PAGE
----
On 9/11, I worked in a large insurance company in San Antonio, Texas. I passed by a break room and saw a large group of people standing beneath the televisions mounted on the wall, watching coverage of some disaster in New York. I was on my way to a meeting, but I paused. Everyone was quiet, whispering. I heard someone say, “I think a small plane crashed into one of the trade center buildings.” As I stood there realizing a tall skyscraper was on fire, another plane entered our view, and we all watched horrified as it crashed into the second tower.
Meeting forgotten, I stood, listening as news people tried to make sense of what we’d all witnessed. When the towers leaned and began to tumble down, I knew what had happened was intentional. That something profoundly ugly and cruel had just occurred.
Over the following days, like so many others, I couldn’t look away from the coverage—the people running away, gray and covered in dust, of people leaping from windows, of the stories of the first responders who’d been inside those buildings, trying to move people to safety, of the person who’d stayed with a wheelchair-bound friend in a stairwell… So many horrible/wonderful stories.
At the time, I was still in the National Guard. During my unit’s first weekend together after the attack, we reviewed what it meant. What we had to prepare for. Another war was coming.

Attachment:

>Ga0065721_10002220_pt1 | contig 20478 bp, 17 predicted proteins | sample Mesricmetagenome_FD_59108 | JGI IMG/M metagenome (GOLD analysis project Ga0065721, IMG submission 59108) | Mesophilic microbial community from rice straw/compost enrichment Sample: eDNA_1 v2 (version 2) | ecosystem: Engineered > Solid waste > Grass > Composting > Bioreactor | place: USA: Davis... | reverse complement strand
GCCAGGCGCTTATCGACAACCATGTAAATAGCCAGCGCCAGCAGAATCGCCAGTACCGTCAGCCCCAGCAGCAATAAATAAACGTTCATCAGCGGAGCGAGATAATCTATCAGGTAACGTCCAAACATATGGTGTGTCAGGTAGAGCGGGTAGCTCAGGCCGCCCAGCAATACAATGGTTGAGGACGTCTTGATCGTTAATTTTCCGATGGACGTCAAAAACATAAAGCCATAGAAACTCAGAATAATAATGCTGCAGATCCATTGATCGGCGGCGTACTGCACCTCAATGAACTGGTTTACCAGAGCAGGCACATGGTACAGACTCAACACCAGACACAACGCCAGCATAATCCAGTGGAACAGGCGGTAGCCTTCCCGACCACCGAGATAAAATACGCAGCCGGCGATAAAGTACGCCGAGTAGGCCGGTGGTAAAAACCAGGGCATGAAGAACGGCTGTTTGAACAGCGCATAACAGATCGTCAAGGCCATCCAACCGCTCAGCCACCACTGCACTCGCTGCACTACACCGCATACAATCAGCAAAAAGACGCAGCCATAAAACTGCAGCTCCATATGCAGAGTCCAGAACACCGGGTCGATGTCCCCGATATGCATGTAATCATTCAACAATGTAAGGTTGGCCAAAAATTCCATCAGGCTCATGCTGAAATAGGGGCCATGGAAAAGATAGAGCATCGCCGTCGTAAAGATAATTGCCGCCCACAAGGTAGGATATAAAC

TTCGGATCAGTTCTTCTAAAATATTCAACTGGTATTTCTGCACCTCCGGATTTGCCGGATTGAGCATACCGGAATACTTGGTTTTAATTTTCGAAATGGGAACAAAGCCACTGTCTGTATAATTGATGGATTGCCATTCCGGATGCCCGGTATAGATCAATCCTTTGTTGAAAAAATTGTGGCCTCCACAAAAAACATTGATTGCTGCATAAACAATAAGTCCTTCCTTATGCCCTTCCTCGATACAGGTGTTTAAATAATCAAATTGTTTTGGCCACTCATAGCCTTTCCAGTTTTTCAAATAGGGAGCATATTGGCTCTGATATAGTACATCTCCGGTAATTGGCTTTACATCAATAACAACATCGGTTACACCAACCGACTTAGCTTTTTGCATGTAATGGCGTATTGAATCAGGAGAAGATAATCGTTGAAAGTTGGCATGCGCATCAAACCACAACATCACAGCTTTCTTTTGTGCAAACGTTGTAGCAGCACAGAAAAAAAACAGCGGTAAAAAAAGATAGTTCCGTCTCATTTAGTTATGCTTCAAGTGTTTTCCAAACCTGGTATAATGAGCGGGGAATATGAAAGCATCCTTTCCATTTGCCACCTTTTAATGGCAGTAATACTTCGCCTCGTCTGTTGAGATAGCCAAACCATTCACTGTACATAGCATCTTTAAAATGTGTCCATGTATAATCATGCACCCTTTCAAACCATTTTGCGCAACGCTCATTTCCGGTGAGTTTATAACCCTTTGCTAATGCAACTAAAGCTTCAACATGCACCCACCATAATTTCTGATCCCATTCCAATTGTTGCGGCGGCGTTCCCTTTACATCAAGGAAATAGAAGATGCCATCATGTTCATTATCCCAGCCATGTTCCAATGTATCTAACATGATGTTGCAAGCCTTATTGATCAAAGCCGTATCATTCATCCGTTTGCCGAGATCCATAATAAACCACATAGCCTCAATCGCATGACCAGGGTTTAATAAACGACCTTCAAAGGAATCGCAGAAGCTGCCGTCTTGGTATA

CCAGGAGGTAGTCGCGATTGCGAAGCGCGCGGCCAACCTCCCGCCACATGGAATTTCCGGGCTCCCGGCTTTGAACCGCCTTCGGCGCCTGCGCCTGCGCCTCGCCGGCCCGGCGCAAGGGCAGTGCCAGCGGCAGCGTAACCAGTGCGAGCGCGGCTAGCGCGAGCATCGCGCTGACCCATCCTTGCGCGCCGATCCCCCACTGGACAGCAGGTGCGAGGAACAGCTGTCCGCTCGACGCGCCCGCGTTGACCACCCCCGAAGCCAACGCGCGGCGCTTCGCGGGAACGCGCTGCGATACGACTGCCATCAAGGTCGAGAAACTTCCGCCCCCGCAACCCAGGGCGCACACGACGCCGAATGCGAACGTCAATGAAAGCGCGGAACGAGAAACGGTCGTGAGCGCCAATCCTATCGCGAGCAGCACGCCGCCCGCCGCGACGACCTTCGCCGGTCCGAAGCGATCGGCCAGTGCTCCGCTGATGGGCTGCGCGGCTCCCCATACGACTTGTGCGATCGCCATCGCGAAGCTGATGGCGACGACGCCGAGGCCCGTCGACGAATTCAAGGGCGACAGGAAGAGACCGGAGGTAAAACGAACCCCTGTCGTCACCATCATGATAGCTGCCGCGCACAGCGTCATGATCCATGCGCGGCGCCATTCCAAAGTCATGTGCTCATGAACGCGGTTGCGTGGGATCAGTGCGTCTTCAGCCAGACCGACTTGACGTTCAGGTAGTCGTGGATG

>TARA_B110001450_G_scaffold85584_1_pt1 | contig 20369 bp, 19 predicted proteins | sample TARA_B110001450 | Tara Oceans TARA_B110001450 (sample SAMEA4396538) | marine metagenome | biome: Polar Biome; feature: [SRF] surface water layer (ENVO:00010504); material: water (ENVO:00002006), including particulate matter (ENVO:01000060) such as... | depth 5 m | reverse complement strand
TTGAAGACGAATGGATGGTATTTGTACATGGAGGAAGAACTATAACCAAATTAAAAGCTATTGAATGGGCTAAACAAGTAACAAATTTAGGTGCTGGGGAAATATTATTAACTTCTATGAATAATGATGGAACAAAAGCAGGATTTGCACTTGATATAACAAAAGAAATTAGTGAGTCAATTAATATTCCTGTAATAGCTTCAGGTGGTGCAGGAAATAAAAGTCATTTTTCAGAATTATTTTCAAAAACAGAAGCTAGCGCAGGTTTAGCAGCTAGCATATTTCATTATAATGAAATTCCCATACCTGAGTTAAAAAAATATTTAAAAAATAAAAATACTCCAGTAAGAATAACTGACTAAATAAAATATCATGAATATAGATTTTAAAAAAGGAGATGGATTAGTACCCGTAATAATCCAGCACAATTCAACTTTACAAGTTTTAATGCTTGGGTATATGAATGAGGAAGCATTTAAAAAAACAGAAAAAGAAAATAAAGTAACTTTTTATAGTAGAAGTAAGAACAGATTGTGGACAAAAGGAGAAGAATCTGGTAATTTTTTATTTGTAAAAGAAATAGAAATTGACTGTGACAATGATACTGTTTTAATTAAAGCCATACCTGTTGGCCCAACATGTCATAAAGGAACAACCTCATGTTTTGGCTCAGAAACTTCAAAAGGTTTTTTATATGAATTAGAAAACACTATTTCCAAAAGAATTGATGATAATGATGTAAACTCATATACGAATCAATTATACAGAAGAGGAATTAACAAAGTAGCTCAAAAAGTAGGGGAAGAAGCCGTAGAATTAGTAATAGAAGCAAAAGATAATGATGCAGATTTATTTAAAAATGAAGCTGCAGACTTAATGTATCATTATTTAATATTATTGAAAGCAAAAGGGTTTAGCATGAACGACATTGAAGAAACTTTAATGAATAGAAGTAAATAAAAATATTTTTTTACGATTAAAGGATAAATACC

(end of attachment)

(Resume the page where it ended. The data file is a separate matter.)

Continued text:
Today, eighteen years later, I remember all of that like it was yesterday. It’s one of those days that remains forever emblazoned on my mind—like the days JFK, Martin Luther King, Jr., Bobby Kennedy, and John Lennon were assassinated—like the day I watched the moon landing, although my feelings while watching that miracle of technology and perseverance left me feeling light and hopeful for the future rather than somber and angry. They are all seminal moments, ones you remember what you were doing, and who you were with when you first heard…
I think of the first responders who arrived to search for survivors. Of the dogs with their booties, who suffered from finding so much death that men lay down in the rubble to give those dogs a joyful “win”. So many heroes who suffer to this day.
I remember. Do you want to share your memories?